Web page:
A second pump actuator 40 is constructed essentially in the similar manner as the first pump actuator, and therefore only the designation of its parts will be given without describing the arrangement and operation. Specifically, the second actuator includes a baseplate 41, support plate 42, longitudinal guide slot 42a, upper and lower support arms 43, 44, guide pins 45, 46, movable plate 47, longitudinal guide slots 47a, 47b, piston connecting plate 48, stroke pin 49, ledge 50, support plate 51, ribs or spaces 52, guide pins 53, 54, slider 55, longitudinal guide slots 55a, 55b, spring 56, pins 57, 58, circular eccentric cam 59, pin 60, motor 61, shaft 62, switch actuator pin 63, motor pause switches 64, 65, pins 66, 67 and spring 68. However, it is to be understood that the stroke pin 49 has an axial length which is greater than that of the stroke pin 19 used in the first pump actuator 10, so that the piston 9 of the second pump 7 is only movable within an extent of a length l2 which is less than the stroke or distance l1 of the piston 8 of the first pump 6. If we assume that the displacement of the second pump 7 is chosen equal to a given quantity of liquid sample to be distributed, the displacement of the first pump 6 is greater than this given quantity.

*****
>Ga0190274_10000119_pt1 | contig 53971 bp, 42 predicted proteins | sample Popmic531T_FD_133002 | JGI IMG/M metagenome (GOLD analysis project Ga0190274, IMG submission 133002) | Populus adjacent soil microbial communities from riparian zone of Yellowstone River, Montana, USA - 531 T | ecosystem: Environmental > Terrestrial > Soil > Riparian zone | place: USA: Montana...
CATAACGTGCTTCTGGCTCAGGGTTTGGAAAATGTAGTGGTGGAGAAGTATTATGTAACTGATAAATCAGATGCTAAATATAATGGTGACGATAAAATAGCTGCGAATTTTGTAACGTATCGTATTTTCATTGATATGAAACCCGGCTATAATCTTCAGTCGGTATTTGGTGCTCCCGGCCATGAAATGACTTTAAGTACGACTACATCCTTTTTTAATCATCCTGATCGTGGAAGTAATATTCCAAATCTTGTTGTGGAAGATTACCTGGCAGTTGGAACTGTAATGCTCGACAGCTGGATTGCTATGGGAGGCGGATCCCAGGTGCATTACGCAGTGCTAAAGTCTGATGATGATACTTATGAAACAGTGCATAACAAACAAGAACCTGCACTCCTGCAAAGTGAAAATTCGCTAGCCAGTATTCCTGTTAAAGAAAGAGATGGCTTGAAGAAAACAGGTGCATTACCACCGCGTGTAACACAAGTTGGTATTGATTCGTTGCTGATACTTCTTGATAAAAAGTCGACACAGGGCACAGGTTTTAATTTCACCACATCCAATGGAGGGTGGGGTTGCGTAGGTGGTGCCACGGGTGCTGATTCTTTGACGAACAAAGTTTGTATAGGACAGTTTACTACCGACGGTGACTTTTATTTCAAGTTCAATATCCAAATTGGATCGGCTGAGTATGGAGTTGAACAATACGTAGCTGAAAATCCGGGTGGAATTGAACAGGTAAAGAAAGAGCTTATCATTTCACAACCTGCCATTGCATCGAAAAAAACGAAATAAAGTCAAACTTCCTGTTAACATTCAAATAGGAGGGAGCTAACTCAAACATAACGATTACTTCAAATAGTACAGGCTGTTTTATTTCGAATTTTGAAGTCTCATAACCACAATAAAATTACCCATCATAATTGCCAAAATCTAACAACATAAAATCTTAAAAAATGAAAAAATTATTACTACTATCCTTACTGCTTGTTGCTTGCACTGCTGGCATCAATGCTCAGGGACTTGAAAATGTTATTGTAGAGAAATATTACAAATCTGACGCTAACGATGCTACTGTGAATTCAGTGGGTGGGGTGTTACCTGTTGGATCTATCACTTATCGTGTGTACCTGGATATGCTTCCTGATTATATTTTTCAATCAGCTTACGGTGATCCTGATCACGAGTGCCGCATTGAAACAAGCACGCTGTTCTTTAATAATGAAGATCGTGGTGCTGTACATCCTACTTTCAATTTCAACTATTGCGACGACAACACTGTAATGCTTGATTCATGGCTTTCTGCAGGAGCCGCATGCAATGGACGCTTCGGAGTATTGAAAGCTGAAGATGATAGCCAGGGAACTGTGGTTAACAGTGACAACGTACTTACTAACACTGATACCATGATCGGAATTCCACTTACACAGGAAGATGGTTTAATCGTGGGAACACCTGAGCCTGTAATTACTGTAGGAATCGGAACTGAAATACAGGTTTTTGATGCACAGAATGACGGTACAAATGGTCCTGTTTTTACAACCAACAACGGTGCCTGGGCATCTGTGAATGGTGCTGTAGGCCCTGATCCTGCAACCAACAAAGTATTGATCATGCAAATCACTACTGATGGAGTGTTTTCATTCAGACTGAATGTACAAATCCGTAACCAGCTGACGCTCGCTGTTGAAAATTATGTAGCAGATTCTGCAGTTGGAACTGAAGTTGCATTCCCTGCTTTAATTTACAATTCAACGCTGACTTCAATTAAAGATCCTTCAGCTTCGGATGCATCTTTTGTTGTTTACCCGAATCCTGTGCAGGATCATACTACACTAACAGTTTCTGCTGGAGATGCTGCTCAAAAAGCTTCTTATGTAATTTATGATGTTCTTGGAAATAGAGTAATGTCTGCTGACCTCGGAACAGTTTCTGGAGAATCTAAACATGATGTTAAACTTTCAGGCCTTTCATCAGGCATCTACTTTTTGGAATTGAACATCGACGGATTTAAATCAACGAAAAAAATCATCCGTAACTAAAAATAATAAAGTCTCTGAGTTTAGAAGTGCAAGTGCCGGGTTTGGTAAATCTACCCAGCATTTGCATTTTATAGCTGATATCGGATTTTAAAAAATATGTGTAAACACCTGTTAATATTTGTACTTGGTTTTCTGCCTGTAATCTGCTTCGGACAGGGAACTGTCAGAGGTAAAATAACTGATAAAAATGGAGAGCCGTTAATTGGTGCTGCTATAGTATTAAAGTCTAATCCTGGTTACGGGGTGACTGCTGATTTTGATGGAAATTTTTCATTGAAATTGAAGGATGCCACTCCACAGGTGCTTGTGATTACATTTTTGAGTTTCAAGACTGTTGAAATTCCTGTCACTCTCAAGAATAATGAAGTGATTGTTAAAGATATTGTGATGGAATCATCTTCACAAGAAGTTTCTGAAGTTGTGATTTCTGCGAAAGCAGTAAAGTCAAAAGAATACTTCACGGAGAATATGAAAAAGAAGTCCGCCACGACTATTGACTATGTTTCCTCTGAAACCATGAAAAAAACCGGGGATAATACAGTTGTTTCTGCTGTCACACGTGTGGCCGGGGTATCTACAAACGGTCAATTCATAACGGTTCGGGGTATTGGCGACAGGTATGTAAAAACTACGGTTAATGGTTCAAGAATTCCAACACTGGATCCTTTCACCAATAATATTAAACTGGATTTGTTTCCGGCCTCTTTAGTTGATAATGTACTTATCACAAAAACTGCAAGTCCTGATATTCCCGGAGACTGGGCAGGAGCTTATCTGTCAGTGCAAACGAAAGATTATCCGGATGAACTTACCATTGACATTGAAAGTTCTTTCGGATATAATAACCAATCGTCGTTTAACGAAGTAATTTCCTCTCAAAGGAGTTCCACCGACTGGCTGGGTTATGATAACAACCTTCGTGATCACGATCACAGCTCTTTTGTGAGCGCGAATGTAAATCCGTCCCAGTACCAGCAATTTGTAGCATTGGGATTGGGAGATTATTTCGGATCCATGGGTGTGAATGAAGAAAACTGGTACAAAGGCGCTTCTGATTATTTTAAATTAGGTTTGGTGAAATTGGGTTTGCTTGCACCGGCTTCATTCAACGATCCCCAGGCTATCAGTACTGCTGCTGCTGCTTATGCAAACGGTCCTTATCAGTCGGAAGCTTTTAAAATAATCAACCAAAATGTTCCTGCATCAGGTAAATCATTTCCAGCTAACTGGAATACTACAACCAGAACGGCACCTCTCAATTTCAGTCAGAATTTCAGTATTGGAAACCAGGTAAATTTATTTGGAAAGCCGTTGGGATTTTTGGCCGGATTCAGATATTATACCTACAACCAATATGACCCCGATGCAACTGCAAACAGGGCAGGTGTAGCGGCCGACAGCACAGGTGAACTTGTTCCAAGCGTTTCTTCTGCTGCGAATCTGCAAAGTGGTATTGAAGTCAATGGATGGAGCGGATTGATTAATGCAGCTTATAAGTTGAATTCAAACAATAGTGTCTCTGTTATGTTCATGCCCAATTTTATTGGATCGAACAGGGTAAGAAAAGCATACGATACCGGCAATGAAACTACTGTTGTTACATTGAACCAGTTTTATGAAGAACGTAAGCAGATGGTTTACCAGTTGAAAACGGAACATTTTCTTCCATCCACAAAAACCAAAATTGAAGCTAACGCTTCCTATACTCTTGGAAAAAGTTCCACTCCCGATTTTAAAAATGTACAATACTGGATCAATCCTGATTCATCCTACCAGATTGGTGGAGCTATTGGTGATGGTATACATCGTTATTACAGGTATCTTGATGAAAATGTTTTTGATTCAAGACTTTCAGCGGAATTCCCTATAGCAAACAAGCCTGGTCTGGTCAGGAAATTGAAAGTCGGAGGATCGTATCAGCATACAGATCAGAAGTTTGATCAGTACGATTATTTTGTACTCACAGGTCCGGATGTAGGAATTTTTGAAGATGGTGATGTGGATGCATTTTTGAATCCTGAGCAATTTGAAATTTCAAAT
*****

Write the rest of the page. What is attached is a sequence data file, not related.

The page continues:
The motor pause switches 34, 35 and 64, 65 are connected in circuit relationship with the motors 31, 61 and start switch SW as illustrated in FIG. 2. FIG. 2 shows a typical control circuit for the motor 31, and the circuit comprises motor 31 connected in series with a power supply source and a parallel combination of a normally open start switch SW and a series circuit of the pair of normally closed motor pause switches 34, 35. When the switch actuator pin 33 is located at its upper dead center position, the pause switch 34 is opened to stop the motor 31. If the start switch SW is now closed, the motor 31 can be set in motion. Subsequently, the rotation of the motor 31 causes a corresponding rotation of the cam 29 and the pin 33 moves through a region where neither pause switch 34 nor 35 is depressed, whereby the motor 31 continues to rotate if the start switch SW is opened. When the pin 33 reaches its lower dead center during the rotation of the motor 31, the pause switch 35 is opened to deenergize the motor. Subsequently when the start switch SW is closed again, the motor 31 is set in motion again and continues to rotate until the pin 33 opens the switch 34. In this manner, the liquid sample suction and discharge operations take place under control of the pump 6. Obviously, the pump 7 operates in a similar fashion.
The operation of the distributor of the invention will now be described with reference to FIGS. 3 to 11. It should be understood that in these Figures, a thick line represents the transfer of rinsing water while dotted lines represent the transfer of a liquid sample within the transfer tube 2.